Bernie Sanders is lucky. He needed heart artery stents at the age of 78, but others have had major cardiac issues at younger ages, such as Bob Harper, the fitness guru from The Biggest Loser, who was only 52 when an artery blockage caused him to suffer a heart attack, and he almost died. When it comes to heart disease, you can seem healthy one day and be gone the next. This discrepancy is why doctors and health care professionals work so hard to prevent it: the first warning can often be your last. For those patients who receive preventive cardiac care, many will have some risk factor that their doctor will find and counsel them on how to lower. Even with this precaution, however, 20 percent of heart attacks are still not preventable.

This 20 percent is what I worry about. As a cardiologist who has met too many patients after they needed resuscitation following their heart attack or cardiac arrest, I wanted to do more. I wanted to know what else we are missing, especially for women. When I and my colleagues opened Rush University Medical Center’s Rush Heart Center for Women more than 15 years ago, I needed to learn what young women and men whose fathers or close relatives died or had a heart attack in their 40s were at risk for.

A former mentor of mine, the late Angelo Scanu of the University of Chicago, discovered that a particular cholesterol particle is associated with increased risk of coronary artery disease: lipoprotein(a), which is inherited and affects about 20 percent of people. Sometimes called Lp little a or Lp(a), this protein is a complex molecule that is similar to the more familiar low-density lipoprotein (LDL) cholesterol. They contain similar molecules—apolipoprotein(a), or apo(a), for Lp(A) and apolipoprotein B, or apoB, for LDL. Both can cause plaques in many of the arteries and aortic valve that can lead to heart attacks, strokes or sudden death. And even worse, Lp(a) is similar to the molecule fibrinogen, which causes blood clots.

So what can one do about Lp(a) when it is found to be elevated in people? Well, that’s the problem. Studies show that plant-based diets can lower Lp(a) by a small percentage, but it may be too small of a difference to be meaningful. Certain individuals have an inherited gene, usually the Lp(a) intron gene, which causes them to have levels so dangerous that even an extremely healthy lifestyle cannot prevent a heart attack. There are some medications that can lower Lp(a), but the currently available ones, such as niacin, which can do so by about 30 percent, don’t actually make a difference in lessening events such as heart attacks or strokes. Underway studies are investigating whether new medications that can drop Lp(a) by as much as 80 percent will be enough to make a difference in those events. Until those studies are complete, doctors advise that the best way to decrease the risk from Lp(a) is to lower LDL cholesterol and take a small daily dose of aspirin.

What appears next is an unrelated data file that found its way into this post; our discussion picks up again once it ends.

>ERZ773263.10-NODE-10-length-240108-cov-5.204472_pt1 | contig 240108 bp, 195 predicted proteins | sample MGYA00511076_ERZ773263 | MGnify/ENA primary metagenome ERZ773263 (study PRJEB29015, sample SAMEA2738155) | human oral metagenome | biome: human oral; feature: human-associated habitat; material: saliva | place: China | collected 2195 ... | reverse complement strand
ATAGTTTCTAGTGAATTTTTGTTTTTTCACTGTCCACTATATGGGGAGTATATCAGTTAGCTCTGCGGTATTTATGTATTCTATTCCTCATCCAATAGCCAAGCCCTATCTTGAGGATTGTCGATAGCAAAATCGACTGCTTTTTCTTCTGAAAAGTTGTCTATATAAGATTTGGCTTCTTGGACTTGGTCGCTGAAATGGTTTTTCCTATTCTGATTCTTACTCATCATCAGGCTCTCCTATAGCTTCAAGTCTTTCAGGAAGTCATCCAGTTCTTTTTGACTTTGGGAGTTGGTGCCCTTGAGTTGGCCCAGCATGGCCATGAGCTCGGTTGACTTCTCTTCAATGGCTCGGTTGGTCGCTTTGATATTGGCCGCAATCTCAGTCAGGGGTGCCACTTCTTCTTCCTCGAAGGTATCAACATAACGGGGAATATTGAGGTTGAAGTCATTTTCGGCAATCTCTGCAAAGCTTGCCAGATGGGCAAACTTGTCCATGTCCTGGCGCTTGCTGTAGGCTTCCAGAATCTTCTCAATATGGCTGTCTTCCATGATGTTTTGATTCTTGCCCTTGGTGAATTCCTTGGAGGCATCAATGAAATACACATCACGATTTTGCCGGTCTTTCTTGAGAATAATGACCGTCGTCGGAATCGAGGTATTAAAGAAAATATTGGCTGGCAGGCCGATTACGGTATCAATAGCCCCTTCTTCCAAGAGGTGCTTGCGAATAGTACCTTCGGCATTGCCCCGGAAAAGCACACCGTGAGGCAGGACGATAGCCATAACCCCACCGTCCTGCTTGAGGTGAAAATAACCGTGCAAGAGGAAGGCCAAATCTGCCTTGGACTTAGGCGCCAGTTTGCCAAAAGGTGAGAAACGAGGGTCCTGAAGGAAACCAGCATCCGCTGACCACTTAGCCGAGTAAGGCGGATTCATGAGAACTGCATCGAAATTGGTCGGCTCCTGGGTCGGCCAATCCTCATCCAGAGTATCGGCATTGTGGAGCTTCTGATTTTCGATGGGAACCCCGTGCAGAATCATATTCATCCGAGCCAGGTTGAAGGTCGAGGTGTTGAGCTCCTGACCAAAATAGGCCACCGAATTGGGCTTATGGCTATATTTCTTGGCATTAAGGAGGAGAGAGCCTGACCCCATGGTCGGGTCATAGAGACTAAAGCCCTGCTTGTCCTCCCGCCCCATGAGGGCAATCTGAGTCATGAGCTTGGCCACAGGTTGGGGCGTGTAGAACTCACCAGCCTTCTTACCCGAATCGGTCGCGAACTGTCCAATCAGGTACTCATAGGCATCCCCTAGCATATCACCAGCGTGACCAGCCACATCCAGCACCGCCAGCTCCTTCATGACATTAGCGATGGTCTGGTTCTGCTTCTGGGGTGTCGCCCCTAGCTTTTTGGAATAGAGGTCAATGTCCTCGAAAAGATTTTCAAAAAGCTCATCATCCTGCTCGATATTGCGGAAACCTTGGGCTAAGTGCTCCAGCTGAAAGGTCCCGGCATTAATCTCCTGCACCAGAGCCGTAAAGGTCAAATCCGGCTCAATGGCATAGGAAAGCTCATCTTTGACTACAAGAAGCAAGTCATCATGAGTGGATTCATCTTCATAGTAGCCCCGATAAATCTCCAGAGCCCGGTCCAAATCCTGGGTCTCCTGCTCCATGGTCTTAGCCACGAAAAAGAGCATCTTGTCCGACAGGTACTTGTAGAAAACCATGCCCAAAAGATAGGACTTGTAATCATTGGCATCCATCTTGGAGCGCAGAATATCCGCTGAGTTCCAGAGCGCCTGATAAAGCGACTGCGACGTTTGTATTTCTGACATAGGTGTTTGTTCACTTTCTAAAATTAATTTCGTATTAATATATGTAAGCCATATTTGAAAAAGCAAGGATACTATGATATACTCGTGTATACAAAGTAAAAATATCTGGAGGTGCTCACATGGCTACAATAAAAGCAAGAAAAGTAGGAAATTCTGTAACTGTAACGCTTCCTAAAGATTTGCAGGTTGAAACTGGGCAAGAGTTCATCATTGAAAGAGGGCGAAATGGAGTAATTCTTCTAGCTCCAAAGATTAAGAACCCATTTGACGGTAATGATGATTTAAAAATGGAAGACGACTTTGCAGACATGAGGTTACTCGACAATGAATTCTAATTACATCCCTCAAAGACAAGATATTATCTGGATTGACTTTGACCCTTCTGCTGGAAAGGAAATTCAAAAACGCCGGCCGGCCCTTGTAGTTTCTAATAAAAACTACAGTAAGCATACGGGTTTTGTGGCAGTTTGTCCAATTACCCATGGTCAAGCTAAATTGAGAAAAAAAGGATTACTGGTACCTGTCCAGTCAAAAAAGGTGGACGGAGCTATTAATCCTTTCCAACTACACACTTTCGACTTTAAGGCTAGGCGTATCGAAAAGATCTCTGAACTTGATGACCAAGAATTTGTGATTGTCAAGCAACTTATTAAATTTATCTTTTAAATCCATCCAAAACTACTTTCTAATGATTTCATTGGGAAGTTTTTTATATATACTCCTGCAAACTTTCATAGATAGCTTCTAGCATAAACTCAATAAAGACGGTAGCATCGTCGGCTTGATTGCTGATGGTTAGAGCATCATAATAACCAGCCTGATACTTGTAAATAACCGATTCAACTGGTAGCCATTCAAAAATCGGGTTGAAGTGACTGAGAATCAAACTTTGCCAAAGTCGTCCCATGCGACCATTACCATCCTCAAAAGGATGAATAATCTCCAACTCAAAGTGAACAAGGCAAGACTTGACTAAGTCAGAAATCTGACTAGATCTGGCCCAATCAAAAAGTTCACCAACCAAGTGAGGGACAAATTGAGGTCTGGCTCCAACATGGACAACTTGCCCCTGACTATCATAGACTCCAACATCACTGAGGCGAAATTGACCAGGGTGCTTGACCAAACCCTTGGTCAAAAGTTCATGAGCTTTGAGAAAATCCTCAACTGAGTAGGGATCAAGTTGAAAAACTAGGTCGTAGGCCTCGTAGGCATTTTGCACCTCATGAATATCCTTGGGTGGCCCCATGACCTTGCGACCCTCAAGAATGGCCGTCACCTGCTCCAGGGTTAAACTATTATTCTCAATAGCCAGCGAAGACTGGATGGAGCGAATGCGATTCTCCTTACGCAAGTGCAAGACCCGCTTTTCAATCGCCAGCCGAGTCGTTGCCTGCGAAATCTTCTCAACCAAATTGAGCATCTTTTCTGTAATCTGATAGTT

Lp(a) is common in the general population, but there are racial differences that may explain why some people are at higher risk of heart disease. South Asians have the highest prevalence, with 35 percent of their population having Lp(a) greater than 50 milligrams per deciliter, followed by Africans at 30 percent. Asians have long been thought by doctors to be at low risk for the illness because East Asians, such as Chinese, Japanese and Koreans, have a lower possibility of experiencing coronary artery disease as compared with other ethnic groups.

But it’s not just South Asians; Filipino and Vietnamese people also have higher risk than the East Asians. Patients from these backgrounds should check with their doctor about the risks they may have for elevated Lp(a).

Alarmingly, the decline in mortality from cardiovascular disease that we saw from about 1980 to 2010 has stopped. Since 2010, the National Center for Health Statistics has reported an increase in cardiovascular-disease-related deaths. In the latest statistical update, from 2016, the leading cause of death from cardiovascular disease remains coronary artery disease, at 43.2 percent, followed by stroke, at 16.9 percent. More than 60 percent of such deaths is still from plaque buildup. Studies are continuing to see if lowering Lp(a) can decrease the risk of heart disease.

Until then, people should calculate their risk of having a cardiac event in the next 10 years. If the risk is greater than, or equal to, 7.5 percent, cholesterol-lowering drugs called statins can reduce the chance of heart attacks strokes and death. If the risk is between 5 percent and 7.5 percent, further tests—including measuring Lp(a), finding coronary artery calcium using CT scans and determining family history of heart disease—may need to be done to decide whether a patient requires statins. Additionally, the Lipoprotein(a) Foundation provides resources for those with inherited Lp(a) to better educate and empower themselves.

When I started my life as a doctor more than 35 years ago, I wanted to become a cardiologist to prevent heart attacks. Those with a family history of early heart disease not only need to get tested for the usual risk factors of high cholesterol, high blood pressure, diabetes and smoking but also must make sure they know if their Lp(a) is high and get their children tested as well.